Review: Marvel’s Ant-Man with my daughter

ant-man-poster09-620x350[1]On Monday I was lucky enough to go to the first showing of Marvel’s new movie, Ant-Man, in 3D. It was two days before the European Premier, which is today, and I got to take my daughter along. In fact, it would be more proper to say that my daughter and I were invited; the film has a very strong theme of father/daughter interaction- Hank Pym and his daughter Hope need a reconciliation and Scott Lang is estranged from his family after doing a three year stretch in prison for burglary.

Scott Lang is a very very good burglar. Hank Pym knows this and rather surreptitiously recruits him to steal some technology from the company he used to run but was ousted from by Darren Cross (Kevin Spacey’s stooge, Peter Russo in the rather excellent House of Cards). So at it’s heart Ant-Man is a heist movie, with super-heroes, and more laughs than any dozen comedies I’ve seen in the last few years.

As far as the plot goes, it’s one of the better super hero stories- it makes sense for a start. Hank Pym was a top scientist who hung out with other top scientists way back, including Tony (Iron Man) Stark’s dad and various dudes from SHIELD. He came up with the Pym Particle, something that effectively allowed him to create a suit that let him shrink down to tiny size and back up again. He kept the disproportional strength of a fully sized person when he was little, which let him whack people when tiny. He refused to give his formula to the establishment and went into self imposed exile but now his protégé who hijacked the company from him has come close to replicating the formula and wants to sell it to the highest bidder. Hank needs a brilliant burglar to steal the formula and everything back…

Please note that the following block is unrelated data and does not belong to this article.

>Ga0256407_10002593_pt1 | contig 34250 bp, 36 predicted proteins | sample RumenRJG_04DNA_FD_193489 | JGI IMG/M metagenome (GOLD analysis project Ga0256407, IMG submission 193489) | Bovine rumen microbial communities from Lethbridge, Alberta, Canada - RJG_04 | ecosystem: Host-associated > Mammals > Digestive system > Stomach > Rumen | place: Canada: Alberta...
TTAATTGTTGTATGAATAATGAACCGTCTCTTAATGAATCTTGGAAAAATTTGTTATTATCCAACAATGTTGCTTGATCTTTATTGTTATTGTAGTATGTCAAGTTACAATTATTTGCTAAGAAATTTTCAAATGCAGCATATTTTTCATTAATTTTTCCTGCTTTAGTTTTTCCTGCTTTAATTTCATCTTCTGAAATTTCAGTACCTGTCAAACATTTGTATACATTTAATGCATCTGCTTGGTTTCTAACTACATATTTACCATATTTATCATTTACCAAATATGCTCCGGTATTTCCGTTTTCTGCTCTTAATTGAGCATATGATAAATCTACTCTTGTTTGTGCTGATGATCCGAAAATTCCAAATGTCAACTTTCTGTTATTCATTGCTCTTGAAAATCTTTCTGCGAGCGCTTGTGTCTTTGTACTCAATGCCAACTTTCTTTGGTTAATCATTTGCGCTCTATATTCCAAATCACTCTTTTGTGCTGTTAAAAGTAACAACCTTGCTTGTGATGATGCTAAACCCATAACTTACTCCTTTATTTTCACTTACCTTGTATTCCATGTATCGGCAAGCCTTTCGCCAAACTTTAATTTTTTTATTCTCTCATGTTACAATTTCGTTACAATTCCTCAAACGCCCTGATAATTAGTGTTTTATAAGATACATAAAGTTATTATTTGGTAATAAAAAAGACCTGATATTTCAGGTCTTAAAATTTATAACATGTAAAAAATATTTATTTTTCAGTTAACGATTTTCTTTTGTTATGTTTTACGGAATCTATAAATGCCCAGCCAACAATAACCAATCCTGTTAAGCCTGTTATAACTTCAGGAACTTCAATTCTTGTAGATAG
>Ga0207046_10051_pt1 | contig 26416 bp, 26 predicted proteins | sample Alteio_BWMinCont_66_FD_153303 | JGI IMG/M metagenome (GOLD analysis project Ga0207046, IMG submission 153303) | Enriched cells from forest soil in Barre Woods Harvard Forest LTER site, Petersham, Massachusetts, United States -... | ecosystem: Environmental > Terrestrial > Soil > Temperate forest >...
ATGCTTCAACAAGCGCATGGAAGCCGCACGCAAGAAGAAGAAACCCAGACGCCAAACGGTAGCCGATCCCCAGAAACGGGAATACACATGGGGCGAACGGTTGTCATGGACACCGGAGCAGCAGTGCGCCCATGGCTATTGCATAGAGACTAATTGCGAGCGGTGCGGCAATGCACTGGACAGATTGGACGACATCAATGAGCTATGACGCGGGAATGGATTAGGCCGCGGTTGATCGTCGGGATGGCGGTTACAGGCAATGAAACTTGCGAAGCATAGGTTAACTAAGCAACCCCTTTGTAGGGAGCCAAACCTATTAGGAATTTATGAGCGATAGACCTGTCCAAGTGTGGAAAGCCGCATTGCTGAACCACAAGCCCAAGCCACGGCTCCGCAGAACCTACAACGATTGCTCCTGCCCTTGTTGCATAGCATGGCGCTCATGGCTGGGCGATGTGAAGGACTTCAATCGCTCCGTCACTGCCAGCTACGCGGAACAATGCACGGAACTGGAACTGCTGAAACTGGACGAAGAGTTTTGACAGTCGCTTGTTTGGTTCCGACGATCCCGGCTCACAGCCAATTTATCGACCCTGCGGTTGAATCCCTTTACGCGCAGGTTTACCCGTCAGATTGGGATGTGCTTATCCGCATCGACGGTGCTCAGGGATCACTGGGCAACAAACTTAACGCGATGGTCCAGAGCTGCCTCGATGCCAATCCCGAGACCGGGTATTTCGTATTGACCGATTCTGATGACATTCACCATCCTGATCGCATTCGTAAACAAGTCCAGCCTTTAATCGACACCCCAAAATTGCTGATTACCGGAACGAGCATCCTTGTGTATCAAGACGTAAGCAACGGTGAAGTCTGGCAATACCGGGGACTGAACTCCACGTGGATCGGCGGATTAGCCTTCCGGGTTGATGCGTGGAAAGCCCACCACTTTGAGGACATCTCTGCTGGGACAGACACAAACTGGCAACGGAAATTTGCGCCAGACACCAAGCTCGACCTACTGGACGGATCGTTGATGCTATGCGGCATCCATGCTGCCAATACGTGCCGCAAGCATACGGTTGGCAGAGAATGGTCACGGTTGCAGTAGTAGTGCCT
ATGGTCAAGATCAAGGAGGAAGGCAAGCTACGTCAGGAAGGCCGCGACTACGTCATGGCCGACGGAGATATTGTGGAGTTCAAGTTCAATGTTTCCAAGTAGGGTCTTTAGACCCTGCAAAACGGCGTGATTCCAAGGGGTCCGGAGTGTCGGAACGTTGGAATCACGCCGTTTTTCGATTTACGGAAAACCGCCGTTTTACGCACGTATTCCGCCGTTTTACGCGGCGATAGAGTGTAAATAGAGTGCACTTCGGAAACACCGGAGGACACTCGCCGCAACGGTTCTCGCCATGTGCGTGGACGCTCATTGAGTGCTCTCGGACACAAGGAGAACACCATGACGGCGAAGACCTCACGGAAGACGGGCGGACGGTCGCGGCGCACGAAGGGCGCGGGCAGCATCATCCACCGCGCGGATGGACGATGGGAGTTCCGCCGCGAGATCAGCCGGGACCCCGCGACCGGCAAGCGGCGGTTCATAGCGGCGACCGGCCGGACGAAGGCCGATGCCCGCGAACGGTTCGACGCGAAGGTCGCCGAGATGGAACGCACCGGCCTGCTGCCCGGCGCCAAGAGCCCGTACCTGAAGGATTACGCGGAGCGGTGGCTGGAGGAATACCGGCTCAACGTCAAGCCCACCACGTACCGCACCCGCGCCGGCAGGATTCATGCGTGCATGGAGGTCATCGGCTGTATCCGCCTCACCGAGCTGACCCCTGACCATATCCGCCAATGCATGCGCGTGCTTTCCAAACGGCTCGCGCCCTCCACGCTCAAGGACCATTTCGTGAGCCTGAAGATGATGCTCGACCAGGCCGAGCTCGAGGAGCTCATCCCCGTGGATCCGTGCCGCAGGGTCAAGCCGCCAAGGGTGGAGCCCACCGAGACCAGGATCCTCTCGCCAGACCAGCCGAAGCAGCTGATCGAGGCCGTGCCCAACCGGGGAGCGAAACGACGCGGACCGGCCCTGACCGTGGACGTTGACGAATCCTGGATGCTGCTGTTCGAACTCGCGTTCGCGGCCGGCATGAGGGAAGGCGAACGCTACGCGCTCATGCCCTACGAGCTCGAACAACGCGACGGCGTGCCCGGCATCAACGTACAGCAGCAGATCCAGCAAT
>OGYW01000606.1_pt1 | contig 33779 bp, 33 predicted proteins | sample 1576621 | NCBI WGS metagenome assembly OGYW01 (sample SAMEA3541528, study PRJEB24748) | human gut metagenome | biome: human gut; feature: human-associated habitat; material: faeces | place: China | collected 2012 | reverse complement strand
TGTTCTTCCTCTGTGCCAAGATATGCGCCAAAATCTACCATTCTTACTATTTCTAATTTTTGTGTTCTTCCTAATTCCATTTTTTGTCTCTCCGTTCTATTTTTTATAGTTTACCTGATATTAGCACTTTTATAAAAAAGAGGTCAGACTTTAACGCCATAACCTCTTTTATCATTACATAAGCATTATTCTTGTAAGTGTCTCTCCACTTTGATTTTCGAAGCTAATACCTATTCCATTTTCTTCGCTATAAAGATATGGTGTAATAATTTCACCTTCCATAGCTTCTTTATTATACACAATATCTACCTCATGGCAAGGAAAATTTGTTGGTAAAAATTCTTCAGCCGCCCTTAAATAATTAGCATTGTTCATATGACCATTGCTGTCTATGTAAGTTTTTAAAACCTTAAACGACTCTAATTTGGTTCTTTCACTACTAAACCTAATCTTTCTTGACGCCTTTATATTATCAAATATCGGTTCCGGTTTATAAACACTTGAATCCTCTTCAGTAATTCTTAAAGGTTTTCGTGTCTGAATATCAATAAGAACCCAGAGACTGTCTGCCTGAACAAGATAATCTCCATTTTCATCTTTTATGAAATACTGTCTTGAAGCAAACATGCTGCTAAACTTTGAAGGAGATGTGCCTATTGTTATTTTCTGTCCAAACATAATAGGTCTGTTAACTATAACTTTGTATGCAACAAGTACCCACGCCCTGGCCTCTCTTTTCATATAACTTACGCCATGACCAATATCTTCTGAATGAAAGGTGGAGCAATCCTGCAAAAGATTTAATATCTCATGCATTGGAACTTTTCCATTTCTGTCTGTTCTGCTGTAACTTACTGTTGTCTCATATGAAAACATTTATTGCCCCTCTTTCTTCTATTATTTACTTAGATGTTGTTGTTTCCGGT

Paul Rudd is brilliant as Scott Lang, he gives a really rounded performance as a cat burglar who wants to go straight but is thwarted at every step. Michael Douglas and Evangeline Lilly also do a great job as a bickering father and daughter but for me, and many of the audience, Michael Pena stole the show as Luis, a rather rubbish criminal that Scott met inside. The two instances where he recounts where he got tip off from are so well done, they had everyone, including Fifi, in stitches. Edgar Wright may have ended up not directing Ant-Man, but you can see his influence throughout, especially in the two Luis expositions (one of which has the obligatory Stan Lee cameo).

The human element is to the fore though, and despite the obvious proliferation of CGI, the story is rooted in people, which is why it works so well. You feel for Hope’s frustration with her dad, Scott’s desire to provide for his daughter, and you want it all resolved properly.

It might be a 12A (I counted about 4 shits for what its worth) but it’s definitely the most family friendly super hero movie I’ve seen, the violence is restricted to the big set piece against Yellow Jacket at the end, which is exceptionally funny in it’s own right, but the film doesn’t suffer for it. Despite being laugh out loud funny in more places than most modern comedies but it still fits in with the Marvel Universe well, as the raid on an Avengers depot highlights. When Ant-Man duffs up the Falcon, Falcon makes the brilliantly observed comment, “Just nobody tell the Capt about this.” as Ant-Man makes off with a McGuffin.

Ant-Man works in the Marvel cinematic universe but is different enough from films like the Avengers to appeal to a wider audience. I’ve seen all the Marvel films now, and this is probably my favourite. It’s easily as good as the first Iron Man or the first Captain America and it’s just so much fun, you can’t help coming out with a big idiot grin all over your chops.